In addition to Friendsgiving, mon chéri and I hosted a Thanksgiving party for some family and my host mom (and her boyfriend).


Dinner started out très Français: there was the apéritif – saucisson (dried saussage) and tomatoes with caramel; then, there was the salade Américain and guacamole (with tortilla chips). Once the main course came; however, dinner turned très Américain.

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Mon chéri and I made Stuffing (la Farce Américaine), Sweet Potato Soufflé, châtains, or roasted chestnuts, and côtelettes de dinde, or thinly carved turkey breast. For dessert, there was chocolat and Apple turnovers in the form of Stockings. Our thanksgiving dinner for 6 in our studio appartement (27m2) turned out perfect.

5 Reasons Why Thanksgiving is cooler in France :

  1. Fresh ingrédients. Most of the marchés in the Chicagoland area are already closed by the end of November, so, fresh ingrédients aren’t even an option. In Aix, the marché is always in its comfortable nook in the Place Richelme everyday, in the Place Romée-de-Villeneuve every Monday, Wednesday, Friday, and Sunday, and in the Places de la Madeleine des Prêcheurs every Tuesday, Thursday, and Saturday. Not only are the fruits and légumes, or vegetables, fresh, but also the meat is fresh! Who wants to pluck the Turkey?
  2. No work at midnight! In the US, I worked in retail… Thus, I sympathyze with all of you Black Friday employees that start at 8:00pm on Thursday. Not having Black Friday in France is certainly one thing to be thankful for! That, and being able to drink several glassses of vin, or wine… This Thanksgiving was rather liberating!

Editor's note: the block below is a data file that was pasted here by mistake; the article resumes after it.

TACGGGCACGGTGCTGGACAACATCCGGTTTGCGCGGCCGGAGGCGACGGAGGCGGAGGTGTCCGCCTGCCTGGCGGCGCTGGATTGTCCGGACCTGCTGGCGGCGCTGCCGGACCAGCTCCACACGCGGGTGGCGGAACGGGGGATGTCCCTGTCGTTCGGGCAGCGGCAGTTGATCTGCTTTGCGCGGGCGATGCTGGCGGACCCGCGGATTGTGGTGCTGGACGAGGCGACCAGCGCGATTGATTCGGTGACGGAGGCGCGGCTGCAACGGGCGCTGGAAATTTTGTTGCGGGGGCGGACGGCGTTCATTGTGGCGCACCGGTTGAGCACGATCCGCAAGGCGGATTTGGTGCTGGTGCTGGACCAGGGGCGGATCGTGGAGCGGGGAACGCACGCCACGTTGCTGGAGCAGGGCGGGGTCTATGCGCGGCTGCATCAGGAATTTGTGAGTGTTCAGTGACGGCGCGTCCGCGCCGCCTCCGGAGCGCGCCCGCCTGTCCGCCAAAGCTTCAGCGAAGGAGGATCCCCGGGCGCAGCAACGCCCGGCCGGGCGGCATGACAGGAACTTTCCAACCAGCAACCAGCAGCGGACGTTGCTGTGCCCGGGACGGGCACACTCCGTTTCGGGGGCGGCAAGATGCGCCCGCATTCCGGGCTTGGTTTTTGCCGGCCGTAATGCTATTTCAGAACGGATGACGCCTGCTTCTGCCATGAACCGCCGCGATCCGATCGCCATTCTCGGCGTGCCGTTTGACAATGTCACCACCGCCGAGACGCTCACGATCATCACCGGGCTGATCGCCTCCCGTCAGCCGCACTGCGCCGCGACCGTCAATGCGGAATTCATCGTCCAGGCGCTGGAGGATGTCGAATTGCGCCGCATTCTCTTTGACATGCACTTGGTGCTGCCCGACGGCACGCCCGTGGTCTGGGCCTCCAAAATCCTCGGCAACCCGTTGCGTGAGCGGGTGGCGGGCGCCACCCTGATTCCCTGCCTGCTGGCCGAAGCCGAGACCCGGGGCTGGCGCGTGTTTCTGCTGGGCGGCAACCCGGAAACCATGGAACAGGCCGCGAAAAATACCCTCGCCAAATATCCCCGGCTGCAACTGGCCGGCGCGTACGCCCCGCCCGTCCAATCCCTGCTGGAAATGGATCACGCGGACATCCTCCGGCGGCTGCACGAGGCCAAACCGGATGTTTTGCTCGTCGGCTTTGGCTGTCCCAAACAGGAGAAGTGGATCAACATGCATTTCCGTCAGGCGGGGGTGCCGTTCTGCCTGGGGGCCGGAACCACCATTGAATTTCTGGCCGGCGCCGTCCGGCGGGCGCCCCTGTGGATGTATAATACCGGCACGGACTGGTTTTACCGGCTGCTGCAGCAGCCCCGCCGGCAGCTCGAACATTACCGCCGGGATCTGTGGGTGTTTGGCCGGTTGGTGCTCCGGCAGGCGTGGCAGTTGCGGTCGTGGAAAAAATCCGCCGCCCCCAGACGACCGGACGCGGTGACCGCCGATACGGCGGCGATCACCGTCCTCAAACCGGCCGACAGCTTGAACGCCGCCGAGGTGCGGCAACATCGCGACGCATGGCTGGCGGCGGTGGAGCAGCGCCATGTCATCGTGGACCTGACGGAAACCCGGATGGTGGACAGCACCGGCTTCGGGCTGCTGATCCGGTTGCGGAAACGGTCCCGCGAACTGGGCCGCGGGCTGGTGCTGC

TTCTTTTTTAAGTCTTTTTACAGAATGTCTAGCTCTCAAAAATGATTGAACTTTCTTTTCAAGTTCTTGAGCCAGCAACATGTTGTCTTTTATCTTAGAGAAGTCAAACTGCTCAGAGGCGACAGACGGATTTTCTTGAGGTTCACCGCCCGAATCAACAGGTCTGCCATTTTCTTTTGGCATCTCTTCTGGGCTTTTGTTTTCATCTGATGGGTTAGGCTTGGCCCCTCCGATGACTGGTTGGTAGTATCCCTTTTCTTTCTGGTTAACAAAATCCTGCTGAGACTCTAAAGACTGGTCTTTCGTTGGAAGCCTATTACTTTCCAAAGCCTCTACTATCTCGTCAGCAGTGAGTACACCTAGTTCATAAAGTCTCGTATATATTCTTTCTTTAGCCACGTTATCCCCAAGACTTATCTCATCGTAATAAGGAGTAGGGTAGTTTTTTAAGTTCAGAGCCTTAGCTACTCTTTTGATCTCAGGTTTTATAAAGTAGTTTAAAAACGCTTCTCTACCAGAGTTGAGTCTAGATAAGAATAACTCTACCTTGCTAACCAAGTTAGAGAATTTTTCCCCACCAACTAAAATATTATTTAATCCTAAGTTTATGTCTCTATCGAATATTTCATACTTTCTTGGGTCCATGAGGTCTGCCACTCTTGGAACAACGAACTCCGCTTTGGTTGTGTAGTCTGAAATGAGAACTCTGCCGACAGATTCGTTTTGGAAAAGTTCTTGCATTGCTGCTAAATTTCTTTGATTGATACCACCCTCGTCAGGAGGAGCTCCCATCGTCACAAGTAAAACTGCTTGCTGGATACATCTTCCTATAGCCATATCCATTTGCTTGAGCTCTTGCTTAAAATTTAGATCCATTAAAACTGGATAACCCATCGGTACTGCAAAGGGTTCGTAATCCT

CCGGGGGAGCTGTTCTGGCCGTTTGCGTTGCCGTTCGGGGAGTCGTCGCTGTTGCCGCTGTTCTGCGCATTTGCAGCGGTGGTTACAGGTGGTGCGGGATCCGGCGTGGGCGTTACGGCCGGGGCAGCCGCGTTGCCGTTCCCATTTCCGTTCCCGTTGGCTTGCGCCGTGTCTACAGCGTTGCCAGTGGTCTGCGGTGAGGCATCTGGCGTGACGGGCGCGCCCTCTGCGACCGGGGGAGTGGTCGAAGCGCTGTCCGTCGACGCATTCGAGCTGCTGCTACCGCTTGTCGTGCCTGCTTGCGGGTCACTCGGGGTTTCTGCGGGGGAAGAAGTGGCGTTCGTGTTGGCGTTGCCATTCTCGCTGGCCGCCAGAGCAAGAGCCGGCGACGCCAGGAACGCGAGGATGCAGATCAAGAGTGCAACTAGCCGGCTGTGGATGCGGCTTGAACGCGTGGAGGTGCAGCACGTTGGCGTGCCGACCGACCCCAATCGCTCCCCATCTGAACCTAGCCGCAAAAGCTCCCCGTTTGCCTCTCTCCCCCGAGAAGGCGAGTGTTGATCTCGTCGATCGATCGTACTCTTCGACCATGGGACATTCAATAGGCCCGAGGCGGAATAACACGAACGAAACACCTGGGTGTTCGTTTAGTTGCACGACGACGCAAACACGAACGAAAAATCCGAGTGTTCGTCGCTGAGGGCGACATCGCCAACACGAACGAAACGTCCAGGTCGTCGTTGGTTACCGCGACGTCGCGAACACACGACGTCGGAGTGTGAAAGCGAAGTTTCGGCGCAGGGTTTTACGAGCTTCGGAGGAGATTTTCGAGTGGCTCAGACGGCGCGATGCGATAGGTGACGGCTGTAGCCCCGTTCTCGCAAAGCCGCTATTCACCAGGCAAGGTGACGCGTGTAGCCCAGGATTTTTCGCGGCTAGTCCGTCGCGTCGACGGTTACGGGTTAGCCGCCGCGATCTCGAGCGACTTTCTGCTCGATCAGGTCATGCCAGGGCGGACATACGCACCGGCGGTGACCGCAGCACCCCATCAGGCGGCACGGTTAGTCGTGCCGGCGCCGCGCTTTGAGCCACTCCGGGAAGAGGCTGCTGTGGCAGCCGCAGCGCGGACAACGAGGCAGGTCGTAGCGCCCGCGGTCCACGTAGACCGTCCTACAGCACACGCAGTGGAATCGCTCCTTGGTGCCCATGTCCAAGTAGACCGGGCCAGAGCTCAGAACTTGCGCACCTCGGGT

3. (Speaking of vin…) Vin, vin, and VIN! The French guests always show up with at least 1 bottle of wine… and then, there’s the Americans expats that just can’t get enough of it, either (it’s so cheap!), and I can’t forget to include the other international guests… how many bottles did we end up with? I’ll never know, but I know that they were all empty by the end of the night. I’m not even going to mention the guy who brought the beer… VIN (it’s France, buddy).
  4. Frangermspanlais. There were a mix of cultures gathered around the salon, so, how did we communicate? Well, for me, it was English, Français, or Franglais. It was nice being able to speak to everyone – whether it was speaking Français with Germans (unfortunately, I don’t speak German), English with Irish and Spanish (unfortunately, I don’t speak Spanish), and Franglais with Americans (hey, it happens). We got our points across in some form or other.15
  5. Cultural melting pot. Friendsgiving as an expat is the best way to mélange or mix several cultures. By mixing our cultures together, we created a très bon menu! There were typical Américain ingrédients like gravy and mac & cheese…

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…and then there was haggis, french cheeses of varying kinds, Fried Jamaican cod fritters, and tortillas de patatas. This expanded menu enabled everyone to appreciate one another even more than ‘normal’ because we took part in other each other’s cultural experiences. In fact, being appreciative for those around you is what Thanksgiving is all about. It’s not about the Turkey or the green-bean casserole, instead, it’s about the people you appreciate in your life (add skype and you can expand the melting pot to include your family back home).

I’ll always treasure the ‘normal’ Thanksgiving celebration in the US, but it’s comforting to note that celebrating Thanksgiving can be enjoyable everywhere. ♦